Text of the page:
" Es spricht der Chef... The Chief speaks. . ." I could almost see Hitler himself walking gravely and stiffly up to the microphone in the small interval the Corporal allowed to elapse before, solemn and deep-voiced, he went into his act.

The advent of Reinholz worked wonders in the Corporal. Now, at last, he began to get the knack of how to handle his voice at the microphone. With every transmission he was growing more and more into the role of `Der Chef'. One day he asked me whether he could alter the script to suit his way of talking. I immediately agreed. His alterations were superb. Those salty, vividly impudent Berlinese phrases I had hoped for after my first conversations with him now at last began to blossom forth in all sorts of unexpected places. Soon the Corporal asked me whether he might write a piece on his own. He did, and it was a masterpiece, caustic, witty, even moving. I now had two good writers.

But what G.3 did not have was intelligence material with which to give body to our campaign of subversion by rumour. In those earliest experimental months we had to live off our own knowledge and our own imagination. As Goebbels would have said: we were `sucking the news out of our fingers'. Fortunately we had the stories and personalities I had brought back with me from interrogation of Jewish refugees in Lisbon, with which to give flesh, colour and background to our inventions.

Around the foremen, engineers, and Nazi party pepmen from my Lisbon note-book we were able to build up some convincing inside stories. Reinholz was able to clothe any incidents we liked to locate in Pomerania with details of old von Rohr and his cronies at Demmin. And Max Braun, the Socialist leader who had led the anti-Hitler front in the Saar, was able to help us a great deal from his own Socialist Intelligence contacts in Europe and his remarkably acute reading and interpretation of German newspapers. Max was the third man to join my team.

When I had first met Max seven years earlier in the Saar I had thought him a pathetic and rather ridiculous figure, as he stood on the platform at the status quo rallies, his dumpy pot-bellied figure swathed in a grass green Socialist version of the Nazi brown shirt uniform. But over the four years that we worked together during the war, I got to know him not only as a brilliant intelligence expert, but as a most upright and sincere German patriot. It is one of Germany's tragedies that Max Braun died in April 1945, just when the war was won and his country needed his services most.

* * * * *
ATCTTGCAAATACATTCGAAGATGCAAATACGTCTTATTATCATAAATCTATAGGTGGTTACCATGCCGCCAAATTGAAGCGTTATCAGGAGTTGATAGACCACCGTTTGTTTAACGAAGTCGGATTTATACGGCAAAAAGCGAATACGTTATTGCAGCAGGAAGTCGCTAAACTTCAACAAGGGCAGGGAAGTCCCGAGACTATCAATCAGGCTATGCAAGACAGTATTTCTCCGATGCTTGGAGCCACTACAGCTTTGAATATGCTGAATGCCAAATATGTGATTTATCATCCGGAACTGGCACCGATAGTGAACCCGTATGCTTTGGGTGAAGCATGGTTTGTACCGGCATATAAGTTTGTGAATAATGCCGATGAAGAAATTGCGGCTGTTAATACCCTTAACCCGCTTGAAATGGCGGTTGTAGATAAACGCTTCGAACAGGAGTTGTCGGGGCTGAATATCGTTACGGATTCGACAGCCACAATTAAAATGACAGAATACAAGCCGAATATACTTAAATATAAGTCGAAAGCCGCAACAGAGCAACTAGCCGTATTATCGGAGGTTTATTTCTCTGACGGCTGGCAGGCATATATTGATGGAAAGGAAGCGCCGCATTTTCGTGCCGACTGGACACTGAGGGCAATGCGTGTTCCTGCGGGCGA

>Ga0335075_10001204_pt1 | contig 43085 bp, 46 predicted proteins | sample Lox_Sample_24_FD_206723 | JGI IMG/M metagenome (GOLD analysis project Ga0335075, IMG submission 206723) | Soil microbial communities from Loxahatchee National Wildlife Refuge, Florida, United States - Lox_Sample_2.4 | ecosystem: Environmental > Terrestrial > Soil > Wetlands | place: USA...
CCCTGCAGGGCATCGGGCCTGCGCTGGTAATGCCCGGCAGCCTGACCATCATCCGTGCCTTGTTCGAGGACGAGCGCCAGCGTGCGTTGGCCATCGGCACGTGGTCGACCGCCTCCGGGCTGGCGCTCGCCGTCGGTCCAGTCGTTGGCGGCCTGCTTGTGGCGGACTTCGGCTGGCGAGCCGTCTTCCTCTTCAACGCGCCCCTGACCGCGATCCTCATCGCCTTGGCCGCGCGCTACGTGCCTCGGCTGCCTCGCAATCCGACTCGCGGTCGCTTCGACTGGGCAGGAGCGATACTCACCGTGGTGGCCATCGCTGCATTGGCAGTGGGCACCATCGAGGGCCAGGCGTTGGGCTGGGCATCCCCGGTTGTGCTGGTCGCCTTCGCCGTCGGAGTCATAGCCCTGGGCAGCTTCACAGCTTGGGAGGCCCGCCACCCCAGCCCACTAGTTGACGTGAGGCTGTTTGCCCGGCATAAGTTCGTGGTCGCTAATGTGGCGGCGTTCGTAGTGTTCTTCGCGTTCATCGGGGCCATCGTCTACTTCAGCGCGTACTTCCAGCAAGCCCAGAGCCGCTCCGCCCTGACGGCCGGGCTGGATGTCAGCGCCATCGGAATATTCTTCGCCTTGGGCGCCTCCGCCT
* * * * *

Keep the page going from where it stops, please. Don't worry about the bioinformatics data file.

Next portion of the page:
I believe that had Max Braun been able to influence the decisions of the German Socialist Party after the war we would not have seen that party become the ineffective unrealistic bunch of sterile officeseekers whose weakness has caused Germany to be left without a competent opposition to the illusionist eastern policies of Chancellor Adenauer.

I have given Max Braun's real name because his true identity was never secret. It was disclosed the morning after his arrival. Foolishly I had given him the cover name `Albert Simon' through ignorance of the old rule that cover names should, whenever at all possible, preserve the initials of the true name. Sure enough, the very first morning before I could intercept him, Max came down to breakfast in a beautiful silk dressinggown with the initials M.B. embroidered on the breast pocket. Reinholz who already the previous evening thought he had recognised the newcomer as Max Braun from newspaper pictures of Max, now did a "Dr. Livingstone, I presume?" `Simon' confessed and the secret was out. I learned the lesson.

And when, at my request, my friends from Spain's International Brigade, Albrecht Ernst and Alexander Maass, were contacted by Leonard's cloak-and-dagger friends and brought over to Britain to join me from Lisbon and French North Africa respectively, I was most careful to see that their new initials were identical with their old ones.

* Stennes was an ex-officer who after serving in the German `Black Reichswehr' after the collapse in 1918, became a police officer, resigned from the police to lead Hitler's Stormtroops in Berlin, and later still led a revolt against the appointment of Ernst Rohm as chief of all Stormtroops * Dr. Paul Schmidt Der Statist auf der Gallerie, Bonn 1951- Schmidt says G.S.c was the "cleverest propaganda from the British side". From his description of G.S.i however I think he has muddled it with `Soldatensender Calais' which came later.